- The Washington Times - Friday, September 5, 2008



A Q& A with Charles Murray, author of “Real Education: Four Simple Truths for Bringing America’s Schools Back to Reality.”

TWT: “Real Education” posits that “the educational system is living a lie.” Explain.

CHARLES MURRAY: Everybody pretends that every child can be anything he or she wants to be, and yet nobody really believes it. Everyone has known from first grade that some kids are smart and some kids are dumb. By fifth grade, we knew that some of our classmates weren’t going to become engineers no matter how hard they studied and that some kids would be lucky if they finished high school. But if you’re a politician or part of the educational establishment, you can’t say such obvious truths.

Some people tell me “lie” is too strong a word. OK, here’s a test: Politicians of both parties are constantly telling us how their plan will get more students to go to college. Tell me the last major politician you heard acknowledge that some high school graduates just aren’t smart enough for college. You can’t - because none of them will say it, even though everyone knows it’s true. That’s what I mean by “living a lie.”

TWT: If too many people who do not need a liberal education are heading to college anyway because employers demand it and society expects it, as you argue, what would be the optimal number of liberally educated Americans?

CM: In an ideal world, everyone would get a liberal education. It is a wonderful thing to have acquired. But start with the reality that lots of people don’t want to go through the process - spending day after day studying philosophy and history and literature is not something they enjoy doing, and it’s hard to make people get a liberal education if they aren’t interested.

Then consider the intellectual demands. If “liberal education” refers to a core curriculum with demanding survey courses in history, literature, the hard and soft sciences, and the arts, then a maximum of 20 percent of the population can get a liberal education. That’s not elitism. Just take a look at the books you have to be able to read and understand to get through those courses. In Real Education, I gave examples of some randomly chosen sample paragraphs from major textbooks just to remind people how hard genuine college-level material is. Then there’s the advanced mathematics you need to get through the science and economics requirements that must be part of a liberal education. 20 percent is optimistic, actually.

But the skeleton of a liberal education is accessible to people with a wide range of intellectual ability. If you have the skeleton, you haven’t, for example, read Kant’s Groundwork of the Metaphysics of Morals, but you know who Kant is and know what “categorical imperative” means. I think every child should be given an opportunity for that level of liberal education - but let’s not wait for college to do it. A great deal of the skeleton of a liberal education can and should be done in K–12.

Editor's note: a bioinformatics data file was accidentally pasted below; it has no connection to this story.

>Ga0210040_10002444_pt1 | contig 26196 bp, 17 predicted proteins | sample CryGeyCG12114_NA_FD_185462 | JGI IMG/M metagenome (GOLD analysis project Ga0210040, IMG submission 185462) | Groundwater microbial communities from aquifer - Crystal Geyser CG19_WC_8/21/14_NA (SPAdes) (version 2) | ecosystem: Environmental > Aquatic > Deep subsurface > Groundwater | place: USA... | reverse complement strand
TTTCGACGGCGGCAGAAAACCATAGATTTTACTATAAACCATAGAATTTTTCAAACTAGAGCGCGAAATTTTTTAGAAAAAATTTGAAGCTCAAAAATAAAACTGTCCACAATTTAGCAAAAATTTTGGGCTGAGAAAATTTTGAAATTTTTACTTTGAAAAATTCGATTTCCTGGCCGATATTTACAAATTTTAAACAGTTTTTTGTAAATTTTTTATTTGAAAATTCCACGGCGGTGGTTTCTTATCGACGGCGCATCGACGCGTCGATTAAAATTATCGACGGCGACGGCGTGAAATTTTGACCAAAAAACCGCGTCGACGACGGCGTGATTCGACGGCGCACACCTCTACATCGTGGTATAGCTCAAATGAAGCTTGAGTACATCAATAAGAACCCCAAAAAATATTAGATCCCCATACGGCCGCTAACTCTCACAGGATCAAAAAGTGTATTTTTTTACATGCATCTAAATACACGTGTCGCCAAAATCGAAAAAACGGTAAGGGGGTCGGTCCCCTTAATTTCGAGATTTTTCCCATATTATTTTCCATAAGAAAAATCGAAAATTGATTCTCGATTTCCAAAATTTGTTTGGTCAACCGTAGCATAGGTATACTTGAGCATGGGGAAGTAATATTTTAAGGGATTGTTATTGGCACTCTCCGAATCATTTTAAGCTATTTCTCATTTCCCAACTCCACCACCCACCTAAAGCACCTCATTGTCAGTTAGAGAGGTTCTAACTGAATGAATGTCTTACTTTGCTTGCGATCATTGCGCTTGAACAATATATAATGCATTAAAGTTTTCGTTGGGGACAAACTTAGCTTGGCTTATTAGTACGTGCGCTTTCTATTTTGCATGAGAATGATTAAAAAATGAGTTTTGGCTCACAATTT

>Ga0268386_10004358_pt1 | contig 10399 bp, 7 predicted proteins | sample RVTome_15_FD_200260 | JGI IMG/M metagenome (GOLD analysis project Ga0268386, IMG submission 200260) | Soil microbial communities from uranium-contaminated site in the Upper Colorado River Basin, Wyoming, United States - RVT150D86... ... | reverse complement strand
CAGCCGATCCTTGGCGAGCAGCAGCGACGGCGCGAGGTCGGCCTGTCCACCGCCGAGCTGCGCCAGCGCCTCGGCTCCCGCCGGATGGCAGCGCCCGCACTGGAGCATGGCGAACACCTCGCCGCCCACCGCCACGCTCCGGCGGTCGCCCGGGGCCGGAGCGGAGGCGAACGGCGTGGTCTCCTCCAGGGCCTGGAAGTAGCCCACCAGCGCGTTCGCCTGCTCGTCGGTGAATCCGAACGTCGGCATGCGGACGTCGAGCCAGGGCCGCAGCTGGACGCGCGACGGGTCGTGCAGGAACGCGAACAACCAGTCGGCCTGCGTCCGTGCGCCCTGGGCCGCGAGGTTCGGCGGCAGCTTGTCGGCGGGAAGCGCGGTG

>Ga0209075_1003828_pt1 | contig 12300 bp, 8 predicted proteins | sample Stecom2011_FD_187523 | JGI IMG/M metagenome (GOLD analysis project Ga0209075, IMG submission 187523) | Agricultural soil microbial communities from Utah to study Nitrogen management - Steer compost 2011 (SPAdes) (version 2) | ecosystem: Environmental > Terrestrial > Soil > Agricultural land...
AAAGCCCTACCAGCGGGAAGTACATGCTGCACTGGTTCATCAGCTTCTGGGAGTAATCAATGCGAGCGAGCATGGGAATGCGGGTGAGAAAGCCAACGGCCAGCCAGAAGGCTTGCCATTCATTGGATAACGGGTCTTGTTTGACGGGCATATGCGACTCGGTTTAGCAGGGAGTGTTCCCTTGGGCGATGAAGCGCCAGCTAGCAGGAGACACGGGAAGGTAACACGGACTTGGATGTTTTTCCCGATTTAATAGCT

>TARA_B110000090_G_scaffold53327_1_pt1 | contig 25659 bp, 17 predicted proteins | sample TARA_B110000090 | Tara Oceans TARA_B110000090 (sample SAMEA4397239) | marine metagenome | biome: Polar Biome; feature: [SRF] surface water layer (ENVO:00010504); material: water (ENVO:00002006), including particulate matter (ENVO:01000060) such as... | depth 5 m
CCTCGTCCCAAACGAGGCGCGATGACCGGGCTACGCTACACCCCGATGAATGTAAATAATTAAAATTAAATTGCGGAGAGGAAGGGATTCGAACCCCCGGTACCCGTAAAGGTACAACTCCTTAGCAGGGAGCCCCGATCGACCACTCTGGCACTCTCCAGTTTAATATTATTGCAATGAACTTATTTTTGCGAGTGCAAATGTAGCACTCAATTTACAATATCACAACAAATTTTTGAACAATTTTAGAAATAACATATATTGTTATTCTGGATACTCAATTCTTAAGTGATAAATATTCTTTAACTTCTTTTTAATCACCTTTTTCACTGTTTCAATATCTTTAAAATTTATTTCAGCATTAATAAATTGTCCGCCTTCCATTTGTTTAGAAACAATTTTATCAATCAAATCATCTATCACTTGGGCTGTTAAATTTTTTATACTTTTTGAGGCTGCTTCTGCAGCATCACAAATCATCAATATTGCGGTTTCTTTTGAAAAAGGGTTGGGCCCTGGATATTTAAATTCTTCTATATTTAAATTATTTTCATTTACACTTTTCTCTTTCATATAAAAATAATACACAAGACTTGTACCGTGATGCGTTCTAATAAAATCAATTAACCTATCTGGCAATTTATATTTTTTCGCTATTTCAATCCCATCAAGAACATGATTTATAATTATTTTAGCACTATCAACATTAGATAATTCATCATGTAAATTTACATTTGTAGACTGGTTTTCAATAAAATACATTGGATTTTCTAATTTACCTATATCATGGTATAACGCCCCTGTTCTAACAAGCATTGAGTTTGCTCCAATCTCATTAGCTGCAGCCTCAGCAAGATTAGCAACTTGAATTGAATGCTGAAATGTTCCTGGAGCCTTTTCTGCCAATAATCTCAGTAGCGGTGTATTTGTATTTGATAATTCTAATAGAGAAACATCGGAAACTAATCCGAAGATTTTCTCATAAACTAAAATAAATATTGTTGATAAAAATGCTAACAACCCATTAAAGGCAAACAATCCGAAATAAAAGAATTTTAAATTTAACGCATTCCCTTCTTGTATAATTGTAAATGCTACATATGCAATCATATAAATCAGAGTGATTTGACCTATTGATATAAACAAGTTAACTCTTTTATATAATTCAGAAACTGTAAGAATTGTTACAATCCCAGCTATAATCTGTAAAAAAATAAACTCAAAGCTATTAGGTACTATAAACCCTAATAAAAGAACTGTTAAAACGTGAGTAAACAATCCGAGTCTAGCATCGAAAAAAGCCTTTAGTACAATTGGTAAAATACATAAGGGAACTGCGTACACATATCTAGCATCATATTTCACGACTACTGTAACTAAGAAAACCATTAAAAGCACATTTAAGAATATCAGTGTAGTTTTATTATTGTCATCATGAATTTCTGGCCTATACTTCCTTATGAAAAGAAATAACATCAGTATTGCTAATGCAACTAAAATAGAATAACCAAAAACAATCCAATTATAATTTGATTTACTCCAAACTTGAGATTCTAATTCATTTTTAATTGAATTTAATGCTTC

TWT: You write that “The elite is already smart. It needs to be wise.” How so?

CM: You can get a degree from Harvard, Brown, Stanford, Duke - take your choice of elite university - without having been required to acquire rigor in verbal expression, rigor in forming judgments, or rigor in thinking about virtue and the Good. By “rigor” I mean having mastered the intricacies of logic, rhetoric, probability, and the nature of proof, among other things, and then having had your feet held to the fire for every logical lapse, every glib argument, every misuse of evidence in your term papers. Along with that, students need to graduate knowing, in a deep sense, the difference between being nice and being good. Most of all, they need to have taken the first step toward wisdom, which is being painfully aware that they aren’t as smart as they once thought they were.

TWT: How likely is it that the bachelor’s degree could lose its status as the nearly exclusive entry point to the middle class?

CM: It’s going to be tough, because the upper middle class is happy with the college system the way it is. But the B.A. is such a weak indicator of job qualifications. There are so many young people who are being punished by the artificial importance of the B.A. And the alternatives to going to a four-year, brick-and-mortar institution to learn what you need to learn are growing so fast, that I am long-term optimistic.

TWT: Could the presidential candidates contribute meaningfully to this debate? If so, how?

CM: Let’s see now. John McCain says in a speech “You know, we’ve got to realize that No Child Left Behind is never going to work, because many children do not have ability to become proficient in reading and math in the way that the law demands.” I don’t think so. Or Barack Obama says, “We’ve got to start pointing out to young people that a lot of jobs that require a BA are really boring and that we’ve got a profusion of well-paying and satisfying jobs that don’t need a college degree. We’ve got too many people going to college who don’t belong there.” It’s not going to happen. Because, when it comes to education, let me say it again: We are living a lie.

Brendan Conway writes occasionally for The Washington Times.



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